One of the tactics defenders of tax-supported Catholic health care like to use is to point to the history of Catholic institutions and the role of nuns in compassionately serving the poor. “How dare you criticize the nuns?” is the rallying cry.
Well, the point everyone should get is that the nuns have been dying out and highly paid lay professionals, ultimately accountable to the bishops, have been taking their place. Very recently, Sister Carol Keehan, who heads the Catholic Health Association, reported that there were only four religious CEOS left among more than 600 hospital CEOs. In 1968, there were 770 religious CEOs, and 26 lay CEOs running Catholic hospitals.
I grew up with nuns. I attended Catholic grade school, and because my parents were long-time volunteers who admired the work nuns did (Dad was a long-time pro bono legal advisor to nuns; Mom was head of the Altar Society), I spent a lot of time around them and hearing adults talk about their work.
Many of the nuns I knew seemed very feisty and independent compared to the mothers I grew up with, most of whom were too busy raising their many children to pursue advanced degrees or vocations. The nuns tended to be very well educated, a point my mother (who had eight children) often made in admiration.
But somewhere along the way, Catholic girls stopped becoming Catholic nuns. The peak year for women religious in the U.S. was 1966, with 181,421 nuns. By 1993, the LA Times reported the numbers had fallen to just over half, 94,022, and according to its statistical survey, just 3% of those nuns were 40 or under. By 2009, the Boston Globe reported that 91% of nuns were 60 or older. Today the average age is well into the 70s and postulants (women in the early stages of becoming a nun) have become an endangered species.
As control of Catholic hospitals passed from nuns to lay managment, the bishops saw and seized an opportunity. The nuns, with their hands-on experience working in poorer communities were more accepting of social mores and values that conflicted with Catholic doctrine. Quietly, many nuns supported contraception, disagreed with the bishops on the total abortion ban, and refused to fully implement the Ethical and Religious Directives for Catholic Health Care. (The reason a nun was excommunicated in Arizona years ago was that she thought a life-saving abortion made sense.)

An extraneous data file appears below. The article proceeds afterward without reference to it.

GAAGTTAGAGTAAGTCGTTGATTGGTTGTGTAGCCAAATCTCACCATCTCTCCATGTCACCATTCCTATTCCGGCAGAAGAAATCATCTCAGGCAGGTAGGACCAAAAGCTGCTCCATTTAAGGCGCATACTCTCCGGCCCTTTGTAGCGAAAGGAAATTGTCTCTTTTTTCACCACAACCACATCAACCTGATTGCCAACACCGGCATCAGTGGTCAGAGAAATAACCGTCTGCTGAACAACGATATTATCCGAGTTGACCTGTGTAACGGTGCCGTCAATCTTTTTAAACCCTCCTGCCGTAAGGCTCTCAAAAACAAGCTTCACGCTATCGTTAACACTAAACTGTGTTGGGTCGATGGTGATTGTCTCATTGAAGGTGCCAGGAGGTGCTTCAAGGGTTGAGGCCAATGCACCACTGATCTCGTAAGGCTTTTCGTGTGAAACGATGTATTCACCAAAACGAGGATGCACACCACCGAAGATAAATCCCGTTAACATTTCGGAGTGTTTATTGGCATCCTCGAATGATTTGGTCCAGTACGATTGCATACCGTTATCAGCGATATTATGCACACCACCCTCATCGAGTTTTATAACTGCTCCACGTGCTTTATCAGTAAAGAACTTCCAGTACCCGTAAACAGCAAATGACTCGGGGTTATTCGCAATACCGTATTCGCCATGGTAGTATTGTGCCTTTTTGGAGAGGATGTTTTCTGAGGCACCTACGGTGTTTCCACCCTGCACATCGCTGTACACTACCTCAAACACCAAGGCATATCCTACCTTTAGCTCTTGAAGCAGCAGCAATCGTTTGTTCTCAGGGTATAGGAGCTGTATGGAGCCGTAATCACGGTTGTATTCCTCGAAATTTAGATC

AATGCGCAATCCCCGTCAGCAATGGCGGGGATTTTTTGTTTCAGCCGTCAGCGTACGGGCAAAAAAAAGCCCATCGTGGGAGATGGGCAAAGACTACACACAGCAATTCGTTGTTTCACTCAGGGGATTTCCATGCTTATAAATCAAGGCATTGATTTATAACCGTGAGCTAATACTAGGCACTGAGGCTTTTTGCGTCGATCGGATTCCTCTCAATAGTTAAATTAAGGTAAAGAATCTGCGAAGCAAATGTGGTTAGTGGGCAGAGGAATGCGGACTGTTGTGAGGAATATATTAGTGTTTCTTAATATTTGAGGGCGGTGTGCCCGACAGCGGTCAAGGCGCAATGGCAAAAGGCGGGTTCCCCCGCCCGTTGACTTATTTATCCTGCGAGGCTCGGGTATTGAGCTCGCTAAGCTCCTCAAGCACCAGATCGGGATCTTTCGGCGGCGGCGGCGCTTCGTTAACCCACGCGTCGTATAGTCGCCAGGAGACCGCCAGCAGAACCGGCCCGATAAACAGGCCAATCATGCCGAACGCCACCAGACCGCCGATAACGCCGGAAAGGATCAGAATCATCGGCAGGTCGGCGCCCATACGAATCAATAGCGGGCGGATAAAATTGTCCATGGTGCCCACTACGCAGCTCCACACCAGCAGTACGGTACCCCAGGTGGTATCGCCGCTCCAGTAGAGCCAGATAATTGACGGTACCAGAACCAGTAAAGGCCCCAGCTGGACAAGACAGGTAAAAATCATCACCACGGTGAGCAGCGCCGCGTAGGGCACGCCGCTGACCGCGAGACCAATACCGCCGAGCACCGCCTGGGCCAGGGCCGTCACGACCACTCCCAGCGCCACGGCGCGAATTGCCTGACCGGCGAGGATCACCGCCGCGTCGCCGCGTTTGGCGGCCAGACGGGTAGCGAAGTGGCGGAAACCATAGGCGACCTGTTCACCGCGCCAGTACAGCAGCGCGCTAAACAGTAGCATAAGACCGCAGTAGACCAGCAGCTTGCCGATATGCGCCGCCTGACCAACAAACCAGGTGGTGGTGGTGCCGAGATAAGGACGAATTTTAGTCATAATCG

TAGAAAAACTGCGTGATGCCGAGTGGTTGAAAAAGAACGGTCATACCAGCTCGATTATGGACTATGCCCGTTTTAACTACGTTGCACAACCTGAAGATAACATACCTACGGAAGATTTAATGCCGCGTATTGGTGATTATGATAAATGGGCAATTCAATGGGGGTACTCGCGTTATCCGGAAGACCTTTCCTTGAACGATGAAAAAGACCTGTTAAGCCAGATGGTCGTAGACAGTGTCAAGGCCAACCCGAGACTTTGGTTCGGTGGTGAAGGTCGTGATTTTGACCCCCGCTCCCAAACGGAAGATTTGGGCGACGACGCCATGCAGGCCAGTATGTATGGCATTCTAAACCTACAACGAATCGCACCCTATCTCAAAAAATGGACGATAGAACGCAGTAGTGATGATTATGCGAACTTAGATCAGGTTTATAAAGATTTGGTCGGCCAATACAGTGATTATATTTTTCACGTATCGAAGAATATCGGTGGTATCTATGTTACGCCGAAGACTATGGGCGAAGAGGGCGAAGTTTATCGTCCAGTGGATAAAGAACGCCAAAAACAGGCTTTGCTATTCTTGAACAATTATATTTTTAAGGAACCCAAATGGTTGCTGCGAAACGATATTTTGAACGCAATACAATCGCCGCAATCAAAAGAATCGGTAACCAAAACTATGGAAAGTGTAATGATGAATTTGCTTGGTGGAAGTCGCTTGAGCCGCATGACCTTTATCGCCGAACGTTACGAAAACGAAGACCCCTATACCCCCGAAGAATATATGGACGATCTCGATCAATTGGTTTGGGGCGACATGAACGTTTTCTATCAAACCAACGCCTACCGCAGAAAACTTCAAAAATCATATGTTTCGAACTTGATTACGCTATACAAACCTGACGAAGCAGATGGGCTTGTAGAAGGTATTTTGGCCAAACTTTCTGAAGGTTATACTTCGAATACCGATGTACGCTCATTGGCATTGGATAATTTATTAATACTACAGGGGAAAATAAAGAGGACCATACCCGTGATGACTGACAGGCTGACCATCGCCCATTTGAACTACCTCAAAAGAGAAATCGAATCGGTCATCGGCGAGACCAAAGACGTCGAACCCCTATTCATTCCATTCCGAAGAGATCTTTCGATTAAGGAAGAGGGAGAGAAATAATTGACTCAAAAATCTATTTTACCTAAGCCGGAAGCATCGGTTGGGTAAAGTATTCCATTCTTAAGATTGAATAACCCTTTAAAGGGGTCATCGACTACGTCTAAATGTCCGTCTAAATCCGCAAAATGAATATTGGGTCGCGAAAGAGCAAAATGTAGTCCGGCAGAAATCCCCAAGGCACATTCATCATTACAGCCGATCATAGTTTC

With lay professionals, the lines of authority are more clearly drawn. An executive pulling down $6.4 million a year (as Providence’s CEO did in 2011) will do what his bosses want. Lay CEOs are praised and celebrated for their allegiance to the bishops. Kevin Lofton, the CEO of Catholic Health Initiatives, one of the largest health systems in the United States, runs an empire with more than 85,000 employees and $12 billion in revenue. At CHI, strict compliance to the ERDs is required.
We’ve gone from nun-started healthcare, with its compassionate emphasis on the poor and underserved, to bishop-controlled health care, with its emphasis on expansion, the bottom line and complete fidelity to the Ethical and Religious Directives.
Respect for the nuns and what they accomplished over more than a century shouldn’t blind us to the fact that Catholic health care has fundamentally changed, which means the underlying assumptions about Catholic health care need to change too. The nuns themselves are in conflict with the bishops, a key reason Archibishop Sartain of Seattle was tasked with bringing them into line. Given the age of the nuns and their declining power, it’s possible the crackdown on the nuns will quietly die out too. Why bring attention to a conflict if you can simply wait until the nuns are gone?
Meanwhile, the Catholic health care ministries (their preferred term) will continue to grow and expand, which means the bishops’ sphere of influence and ambitions for their ultraconservative agena will grow and expand as well. And the cry “How dare you attack the nuns?” will be used to dissuade and intimidate critics who believe in and advocate for the separation of Church and State.
The “boiling frog” situation we find ourselves in, where taxpayer-supported Catholic health care became part of our daily lives happened because of the charity and compassion of the nuns. But the bishops are not the nuns. They have a different agenda. Diocesan bishops take no vow of poverty, can live like princes, and are viewed as out of touch even by Catholics.
In a democracy, bishops deserve a public policy role no greater the influence they have on their own flock. And with Catholic support for everything from marriage equality to contraception use being so at odds with the bishops, it’s clear bishops have a lot of work to do before they can ever consider speaking as moral authorities to or for the rest of us.
“No man shall be compelled to frequent or support any religious worship, place, or ministry whatsoever -” Thomas Jefferson, Virginia Statute for Religious Freedom